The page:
Any collapse of the democratisation process in Haiti would be a grave set-back for President Bill Clinton before the US presidential elections. The restoration of peace to Haiti, which began with a military invasion in October 1994, has become a jewel in his foreign policy crown.
But unless agreement is reached inside the UN Security Council by 30 June on extending the authority of the UN mission in Haiti, the Secretary- General, Boutros Boutros-Ghali, will be obliged to order the immediate withdrawal of all 1,800 remaining blue helmets.
Most Western diplomats believe that pulling out of Haiti prematurely could have disastrous consequences for the county and its efforts to establish democracy following its military dictatorship. Advisers to Mr Boutros-Ghali recently proposed maintaining the mission into next year.
The UN took over from the US military in March last year, with an initial force of 6,000 peace-keepers, including 2,400 Americans who have now withdrawn. When the force numbers had to be drastically reduced earlier this year because of Chinese pressure, Canada agreed to send an additional 750 soldiers at its own expense. They are unlikely to stay if the UN mission ends.
Diplomats in New York fear a diplomatic clashlater this month when the Security Council takes up the issue. China's opposition stems from an objection to Haiti's long-standing friendship with Taiwan, with which it has full diplomatic relations.
In an effort at compromise, Mr Boutros-Ghali this week proposed replacing the UN deployment with a reduced force of 1,200 troops, plus a contingent of 300 civilian policemen. The number of soldiers would be cut to 1,000 after three months.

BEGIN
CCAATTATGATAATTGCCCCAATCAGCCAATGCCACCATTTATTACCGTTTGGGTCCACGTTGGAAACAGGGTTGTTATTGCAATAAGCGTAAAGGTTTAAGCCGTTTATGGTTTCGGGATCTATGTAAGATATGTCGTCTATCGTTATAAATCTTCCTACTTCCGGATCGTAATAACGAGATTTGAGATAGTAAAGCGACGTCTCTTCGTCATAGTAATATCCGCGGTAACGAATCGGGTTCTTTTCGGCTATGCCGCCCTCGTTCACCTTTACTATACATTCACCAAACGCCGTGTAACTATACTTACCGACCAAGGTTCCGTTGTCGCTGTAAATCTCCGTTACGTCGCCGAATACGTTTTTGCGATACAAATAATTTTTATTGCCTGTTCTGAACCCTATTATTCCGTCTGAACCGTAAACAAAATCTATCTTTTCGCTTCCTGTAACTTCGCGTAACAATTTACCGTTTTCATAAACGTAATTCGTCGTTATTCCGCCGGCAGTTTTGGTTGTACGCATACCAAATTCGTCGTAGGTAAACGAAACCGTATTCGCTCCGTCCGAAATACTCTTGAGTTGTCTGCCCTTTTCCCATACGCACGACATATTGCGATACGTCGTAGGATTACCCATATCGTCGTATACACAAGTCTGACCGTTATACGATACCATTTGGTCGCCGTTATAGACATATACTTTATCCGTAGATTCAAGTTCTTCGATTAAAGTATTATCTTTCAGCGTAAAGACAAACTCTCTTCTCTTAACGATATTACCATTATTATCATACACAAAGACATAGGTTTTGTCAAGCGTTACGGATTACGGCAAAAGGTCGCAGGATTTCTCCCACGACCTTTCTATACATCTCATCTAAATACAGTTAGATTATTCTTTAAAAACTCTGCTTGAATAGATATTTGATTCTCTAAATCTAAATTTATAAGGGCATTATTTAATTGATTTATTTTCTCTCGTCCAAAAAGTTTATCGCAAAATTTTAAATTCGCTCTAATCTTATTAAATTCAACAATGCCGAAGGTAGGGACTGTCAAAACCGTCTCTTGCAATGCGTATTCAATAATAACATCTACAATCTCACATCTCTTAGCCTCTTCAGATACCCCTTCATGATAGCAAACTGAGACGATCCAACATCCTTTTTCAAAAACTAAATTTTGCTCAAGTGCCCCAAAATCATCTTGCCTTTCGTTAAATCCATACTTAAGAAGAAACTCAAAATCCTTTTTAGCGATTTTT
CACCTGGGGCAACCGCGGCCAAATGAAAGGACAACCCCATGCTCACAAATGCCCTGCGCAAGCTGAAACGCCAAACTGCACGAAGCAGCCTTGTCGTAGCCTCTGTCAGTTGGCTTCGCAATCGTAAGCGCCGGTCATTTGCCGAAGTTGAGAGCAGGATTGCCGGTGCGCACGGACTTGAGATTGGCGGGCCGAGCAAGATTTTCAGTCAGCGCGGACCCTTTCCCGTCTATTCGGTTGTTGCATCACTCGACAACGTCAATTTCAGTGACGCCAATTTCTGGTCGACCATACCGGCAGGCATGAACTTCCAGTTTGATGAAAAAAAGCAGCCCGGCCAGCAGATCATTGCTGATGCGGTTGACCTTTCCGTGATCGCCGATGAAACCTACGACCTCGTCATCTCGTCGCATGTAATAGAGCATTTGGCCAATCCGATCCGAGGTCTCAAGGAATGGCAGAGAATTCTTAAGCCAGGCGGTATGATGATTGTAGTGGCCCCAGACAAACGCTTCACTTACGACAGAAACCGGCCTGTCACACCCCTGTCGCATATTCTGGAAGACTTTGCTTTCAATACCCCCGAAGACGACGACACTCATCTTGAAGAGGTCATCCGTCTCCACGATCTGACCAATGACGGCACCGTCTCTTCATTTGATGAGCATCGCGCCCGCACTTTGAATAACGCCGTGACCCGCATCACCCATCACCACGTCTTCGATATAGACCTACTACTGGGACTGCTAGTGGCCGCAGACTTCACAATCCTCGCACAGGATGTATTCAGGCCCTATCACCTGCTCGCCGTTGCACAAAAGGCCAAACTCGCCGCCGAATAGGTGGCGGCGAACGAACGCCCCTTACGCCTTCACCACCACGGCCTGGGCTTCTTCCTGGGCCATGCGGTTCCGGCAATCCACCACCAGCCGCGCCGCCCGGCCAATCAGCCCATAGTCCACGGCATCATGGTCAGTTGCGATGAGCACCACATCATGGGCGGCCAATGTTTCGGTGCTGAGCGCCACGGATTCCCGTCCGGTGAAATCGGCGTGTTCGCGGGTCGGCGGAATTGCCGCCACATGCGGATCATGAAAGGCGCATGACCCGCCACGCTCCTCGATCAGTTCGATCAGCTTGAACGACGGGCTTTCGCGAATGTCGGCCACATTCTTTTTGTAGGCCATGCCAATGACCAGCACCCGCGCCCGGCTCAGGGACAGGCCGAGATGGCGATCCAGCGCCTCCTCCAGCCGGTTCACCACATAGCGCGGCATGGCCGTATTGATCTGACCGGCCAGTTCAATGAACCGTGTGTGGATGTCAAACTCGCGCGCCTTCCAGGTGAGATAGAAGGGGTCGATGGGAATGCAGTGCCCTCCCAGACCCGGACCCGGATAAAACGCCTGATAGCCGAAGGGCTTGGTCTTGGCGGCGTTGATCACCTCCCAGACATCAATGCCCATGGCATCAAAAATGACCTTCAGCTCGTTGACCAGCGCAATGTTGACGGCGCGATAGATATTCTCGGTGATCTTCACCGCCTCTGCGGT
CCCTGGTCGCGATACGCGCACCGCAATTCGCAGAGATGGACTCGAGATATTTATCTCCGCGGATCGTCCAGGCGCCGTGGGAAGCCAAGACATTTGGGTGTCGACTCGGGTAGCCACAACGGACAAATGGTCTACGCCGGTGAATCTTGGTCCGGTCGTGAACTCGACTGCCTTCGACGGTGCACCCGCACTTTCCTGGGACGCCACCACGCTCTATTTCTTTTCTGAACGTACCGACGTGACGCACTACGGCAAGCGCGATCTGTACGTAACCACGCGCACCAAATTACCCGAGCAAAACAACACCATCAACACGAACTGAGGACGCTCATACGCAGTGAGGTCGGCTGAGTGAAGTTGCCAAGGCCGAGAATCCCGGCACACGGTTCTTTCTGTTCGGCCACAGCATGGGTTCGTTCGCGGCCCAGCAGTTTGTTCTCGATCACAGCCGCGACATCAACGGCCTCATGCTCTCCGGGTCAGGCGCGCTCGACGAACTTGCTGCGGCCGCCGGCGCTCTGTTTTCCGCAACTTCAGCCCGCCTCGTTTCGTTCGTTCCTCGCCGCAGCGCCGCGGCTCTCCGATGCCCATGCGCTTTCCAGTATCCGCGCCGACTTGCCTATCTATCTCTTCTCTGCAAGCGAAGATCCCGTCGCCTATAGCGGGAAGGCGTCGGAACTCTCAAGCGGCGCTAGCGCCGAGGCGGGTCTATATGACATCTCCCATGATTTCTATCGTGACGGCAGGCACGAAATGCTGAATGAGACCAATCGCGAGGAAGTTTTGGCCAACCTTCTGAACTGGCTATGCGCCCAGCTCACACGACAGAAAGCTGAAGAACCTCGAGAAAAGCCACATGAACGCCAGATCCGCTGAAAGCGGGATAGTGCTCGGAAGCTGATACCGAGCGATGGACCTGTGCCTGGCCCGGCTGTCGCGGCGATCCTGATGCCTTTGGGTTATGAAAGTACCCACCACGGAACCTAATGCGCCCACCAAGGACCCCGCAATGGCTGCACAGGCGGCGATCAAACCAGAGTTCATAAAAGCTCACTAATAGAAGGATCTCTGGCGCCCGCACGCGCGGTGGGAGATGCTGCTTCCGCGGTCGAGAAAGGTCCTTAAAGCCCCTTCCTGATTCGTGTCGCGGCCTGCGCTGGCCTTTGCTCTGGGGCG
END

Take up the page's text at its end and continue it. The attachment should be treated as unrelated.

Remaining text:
The Haitian President, Rene Preval, who took over from Jean-Bertrand Aristide in February, had asked Mr Boutros Ghali to extend the UN mandate, citing a plot to destabilise the country.
Mr Preval, who is winding up a trip to Europe to seek badly-needed investment, said the fledgling Haitian police force was struggling to cope with a wave of violence which could get worse if the UN troops withdraw.
The President says the continued UN presence is vital to maintain the stability he needs to stimulate the economy. Despite the US intervention to restore democracy, Haiti remains the poorest nation in the western hemisphere, driving many to sail on leaky boats in the hope of slipping in to the US
Seventy-two Haitians were brought ashore in Florida last week after a rickety boat ran aground. Most will be returned home. Almost 700 Haitians have been intercepted so far this year by the US Coastguard. Unless they can make a legitimate claim to political asylum, rather than economic hardship, the Coastguard unloads them at the harbour of the capital, Port- au-Prince, gives them a couple of dollars for a meal and tells them not to try again. Out of desperation, many do.
The previous Haitian police, disbanded after the 1994 US intervention, were a branch of the military, headed by army officers, and traditionally worked hand-in-hand with the dreaded Tontons Macoutes militia.
During the past month, five police officers and a town mayor have been killed. After the mayor of Chansolme, Erla Jean-Francois, was shot dead, an angry mob stormed the police station and hacked to death seven prisoners at random.
Officials say most recent killings were by armed gangs which resurfaced after the last US troops left the country earlier this year, leaving security in the hands of police backed by blue helmets.
Diplomats are split as to whether the gang supports Mr Aristide, a former radical priest still by far the most popular man in Haiti, or is made up of ex-soldiers and Tontons Macoutes.
Police in Port-au-Prince said former army chief Prosper Avril, a collaborator of exiled dictator Jean-Claude Duvalier, was on a list of people suspected of plotting to destabilise Mr Preval's government. Mr Avril fled to the Colombian embassy during the US intervention but quietly returned home recently.